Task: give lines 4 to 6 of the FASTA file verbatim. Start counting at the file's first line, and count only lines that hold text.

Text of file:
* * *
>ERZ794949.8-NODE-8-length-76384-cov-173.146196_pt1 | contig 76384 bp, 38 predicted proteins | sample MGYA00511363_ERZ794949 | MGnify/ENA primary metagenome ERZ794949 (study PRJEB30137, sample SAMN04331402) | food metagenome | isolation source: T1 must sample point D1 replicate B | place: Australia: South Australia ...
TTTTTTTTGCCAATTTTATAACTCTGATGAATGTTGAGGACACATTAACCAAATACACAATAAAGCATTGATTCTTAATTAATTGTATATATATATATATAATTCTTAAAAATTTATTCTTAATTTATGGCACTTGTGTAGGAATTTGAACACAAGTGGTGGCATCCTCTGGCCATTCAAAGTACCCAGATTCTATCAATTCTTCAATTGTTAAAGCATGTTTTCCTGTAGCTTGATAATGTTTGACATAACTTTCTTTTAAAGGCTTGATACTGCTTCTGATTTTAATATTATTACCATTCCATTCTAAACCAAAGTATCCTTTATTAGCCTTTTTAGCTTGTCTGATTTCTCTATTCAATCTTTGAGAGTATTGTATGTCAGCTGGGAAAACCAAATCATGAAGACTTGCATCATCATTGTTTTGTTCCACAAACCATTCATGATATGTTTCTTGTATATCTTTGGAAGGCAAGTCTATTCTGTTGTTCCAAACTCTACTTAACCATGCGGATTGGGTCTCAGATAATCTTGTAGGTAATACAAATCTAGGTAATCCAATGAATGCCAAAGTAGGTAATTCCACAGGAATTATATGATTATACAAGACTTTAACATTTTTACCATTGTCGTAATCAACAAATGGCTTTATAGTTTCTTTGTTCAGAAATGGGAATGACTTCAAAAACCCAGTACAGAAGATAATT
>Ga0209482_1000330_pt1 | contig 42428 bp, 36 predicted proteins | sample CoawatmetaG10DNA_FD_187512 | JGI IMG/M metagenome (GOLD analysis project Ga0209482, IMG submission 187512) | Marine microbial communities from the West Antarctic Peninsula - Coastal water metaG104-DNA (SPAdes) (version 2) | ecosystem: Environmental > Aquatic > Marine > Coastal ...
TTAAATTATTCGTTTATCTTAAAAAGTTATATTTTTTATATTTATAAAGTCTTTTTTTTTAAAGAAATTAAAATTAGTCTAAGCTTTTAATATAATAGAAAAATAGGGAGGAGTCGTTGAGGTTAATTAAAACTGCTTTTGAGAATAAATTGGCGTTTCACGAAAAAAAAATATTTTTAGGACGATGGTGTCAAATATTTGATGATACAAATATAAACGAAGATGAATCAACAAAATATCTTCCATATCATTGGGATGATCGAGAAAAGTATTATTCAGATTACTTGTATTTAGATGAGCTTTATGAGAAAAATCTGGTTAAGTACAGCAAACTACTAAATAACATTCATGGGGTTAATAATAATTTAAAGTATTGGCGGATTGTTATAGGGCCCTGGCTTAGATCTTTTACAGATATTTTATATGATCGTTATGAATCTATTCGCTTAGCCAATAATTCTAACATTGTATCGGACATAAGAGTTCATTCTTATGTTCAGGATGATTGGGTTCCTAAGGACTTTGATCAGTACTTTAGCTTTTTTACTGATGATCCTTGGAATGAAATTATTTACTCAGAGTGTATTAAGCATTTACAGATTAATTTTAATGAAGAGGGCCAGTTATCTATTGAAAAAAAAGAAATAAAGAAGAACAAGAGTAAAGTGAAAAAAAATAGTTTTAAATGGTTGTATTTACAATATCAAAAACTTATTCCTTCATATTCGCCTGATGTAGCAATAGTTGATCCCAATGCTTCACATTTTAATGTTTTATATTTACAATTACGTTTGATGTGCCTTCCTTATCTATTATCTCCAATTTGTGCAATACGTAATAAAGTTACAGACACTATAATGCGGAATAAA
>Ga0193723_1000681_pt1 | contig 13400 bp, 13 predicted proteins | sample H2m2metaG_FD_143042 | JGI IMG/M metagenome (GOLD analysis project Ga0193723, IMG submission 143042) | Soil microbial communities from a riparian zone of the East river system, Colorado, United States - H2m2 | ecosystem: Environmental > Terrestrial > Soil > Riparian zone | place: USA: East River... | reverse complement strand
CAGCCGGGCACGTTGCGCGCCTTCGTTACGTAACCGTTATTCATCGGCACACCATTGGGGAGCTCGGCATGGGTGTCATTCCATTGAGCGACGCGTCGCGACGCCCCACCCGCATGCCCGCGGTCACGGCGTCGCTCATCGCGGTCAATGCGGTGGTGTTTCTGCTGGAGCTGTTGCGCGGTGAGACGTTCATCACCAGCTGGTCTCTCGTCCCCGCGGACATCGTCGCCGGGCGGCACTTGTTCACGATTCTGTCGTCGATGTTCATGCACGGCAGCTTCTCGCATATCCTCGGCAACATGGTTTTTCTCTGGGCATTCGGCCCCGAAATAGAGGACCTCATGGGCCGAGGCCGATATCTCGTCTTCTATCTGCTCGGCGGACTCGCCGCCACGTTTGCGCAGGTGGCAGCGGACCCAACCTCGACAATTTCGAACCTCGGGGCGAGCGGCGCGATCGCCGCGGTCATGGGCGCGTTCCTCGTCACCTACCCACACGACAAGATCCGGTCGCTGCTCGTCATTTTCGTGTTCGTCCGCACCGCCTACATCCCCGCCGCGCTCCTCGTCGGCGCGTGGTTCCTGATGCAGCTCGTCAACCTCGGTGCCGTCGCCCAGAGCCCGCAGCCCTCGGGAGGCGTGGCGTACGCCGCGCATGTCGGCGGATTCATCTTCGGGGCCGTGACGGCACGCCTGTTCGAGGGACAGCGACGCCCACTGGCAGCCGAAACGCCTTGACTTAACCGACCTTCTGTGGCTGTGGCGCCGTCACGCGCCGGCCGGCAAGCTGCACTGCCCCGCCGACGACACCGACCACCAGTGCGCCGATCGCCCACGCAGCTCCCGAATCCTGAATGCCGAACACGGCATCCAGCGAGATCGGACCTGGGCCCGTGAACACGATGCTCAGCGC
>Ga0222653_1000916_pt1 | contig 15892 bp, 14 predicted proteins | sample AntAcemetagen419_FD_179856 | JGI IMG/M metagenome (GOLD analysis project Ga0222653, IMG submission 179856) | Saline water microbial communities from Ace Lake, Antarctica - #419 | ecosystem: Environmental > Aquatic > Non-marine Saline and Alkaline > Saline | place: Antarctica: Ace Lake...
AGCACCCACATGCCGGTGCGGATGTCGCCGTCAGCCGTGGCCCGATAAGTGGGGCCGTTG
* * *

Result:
TTAAATTATTCGTTTATCTTAAAAAGTTATATTTTTTATATTTATAAAGTCTTTTTTTTTAAAGAAATTAAAATTAGTCTAAGCTTTTAATATAATAGAAAAATAGGGAGGAGTCGTTGAGGTTAATTAAAACTGCTTTTGAGAATAAATTGGCGTTTCACGAAAAAAAAATATTTTTAGGACGATGGTGTCAAATATTTGATGATACAAATATAAACGAAGATGAATCAACAAAATATCTTCCATATCATTGGGATGATCGAGAAAAGTATTATTCAGATTACTTGTATTTAGATGAGCTTTATGAGAAAAATCTGGTTAAGTACAGCAAACTACTAAATAACATTCATGGGGTTAATAATAATTTAAAGTATTGGCGGATTGTTATAGGGCCCTGGCTTAGATCTTTTACAGATATTTTATATGATCGTTATGAATCTATTCGCTTAGCCAATAATTCTAACATTGTATCGGACATAAGAGTTCATTCTTATGTTCAGGATGATTGGGTTCCTAAGGACTTTGATCAGTACTTTAGCTTTTTTACTGATGATCCTTGGAATGAAATTATTTACTCAGAGTGTATTAAGCATTTACAGATTAATTTTAATGAAGAGGGCCAGTTATCTATTGAAAAAAAAGAAATAAAGAAGAACAAGAGTAAAGTGAAAAAAAATAGTTTTAAATGGTTGTATTTACAATATCAAAAACTTATTCCTTCATATTCGCCTGATGTAGCAATAGTTGATCCCAATGCTTCACATTTTAATGTTTTATATTTACAATTACGTTTGATGTGCCTTCCTTATCTATTATCTCCAATTTGTGCAATACGTAATAAAGTTACAGACACTATAATGCGGAATAAA
>Ga0193723_1000681_pt1 | contig 13400 bp, 13 predicted proteins | sample H2m2metaG_FD_143042 | JGI IMG/M metagenome (GOLD analysis project Ga0193723, IMG submission 143042) | Soil microbial communities from a riparian zone of the East river system, Colorado, United States - H2m2 | ecosystem: Environmental > Terrestrial > Soil > Riparian zone | place: USA: East River... | reverse complement strand
CAGCCGGGCACGTTGCGCGCCTTCGTTACGTAACCGTTATTCATCGGCACACCATTGGGGAGCTCGGCATGGGTGTCATTCCATTGAGCGACGCGTCGCGACGCCCCACCCGCATGCCCGCGGTCACGGCGTCGCTCATCGCGGTCAATGCGGTGGTGTTTCTGCTGGAGCTGTTGCGCGGTGAGACGTTCATCACCAGCTGGTCTCTCGTCCCCGCGGACATCGTCGCCGGGCGGCACTTGTTCACGATTCTGTCGTCGATGTTCATGCACGGCAGCTTCTCGCATATCCTCGGCAACATGGTTTTTCTCTGGGCATTCGGCCCCGAAATAGAGGACCTCATGGGCCGAGGCCGATATCTCGTCTTCTATCTGCTCGGCGGACTCGCCGCCACGTTTGCGCAGGTGGCAGCGGACCCAACCTCGACAATTTCGAACCTCGGGGCGAGCGGCGCGATCGCCGCGGTCATGGGCGCGTTCCTCGTCACCTACCCACACGACAAGATCCGGTCGCTGCTCGTCATTTTCGTGTTCGTCCGCACCGCCTACATCCCCGCCGCGCTCCTCGTCGGCGCGTGGTTCCTGATGCAGCTCGTCAACCTCGGTGCCGTCGCCCAGAGCCCGCAGCCCTCGGGAGGCGTGGCGTACGCCGCGCATGTCGGCGGATTCATCTTCGGGGCCGTGACGGCACGCCTGTTCGAGGGACAGCGACGCCCACTGGCAGCCGAAACGCCTTGACTTAACCGACCTTCTGTGGCTGTGGCGCCGTCACGCGCCGGCCGGCAAGCTGCACTGCCCCGCCGACGACACCGACCACCAGTGCGCCGATCGCCCACGCAGCTCCCGAATCCTGAATGCCGAACACGGCATCCAGCGAGATCGGACCTGGGCCCGTGAACACGATGCTCAGCGC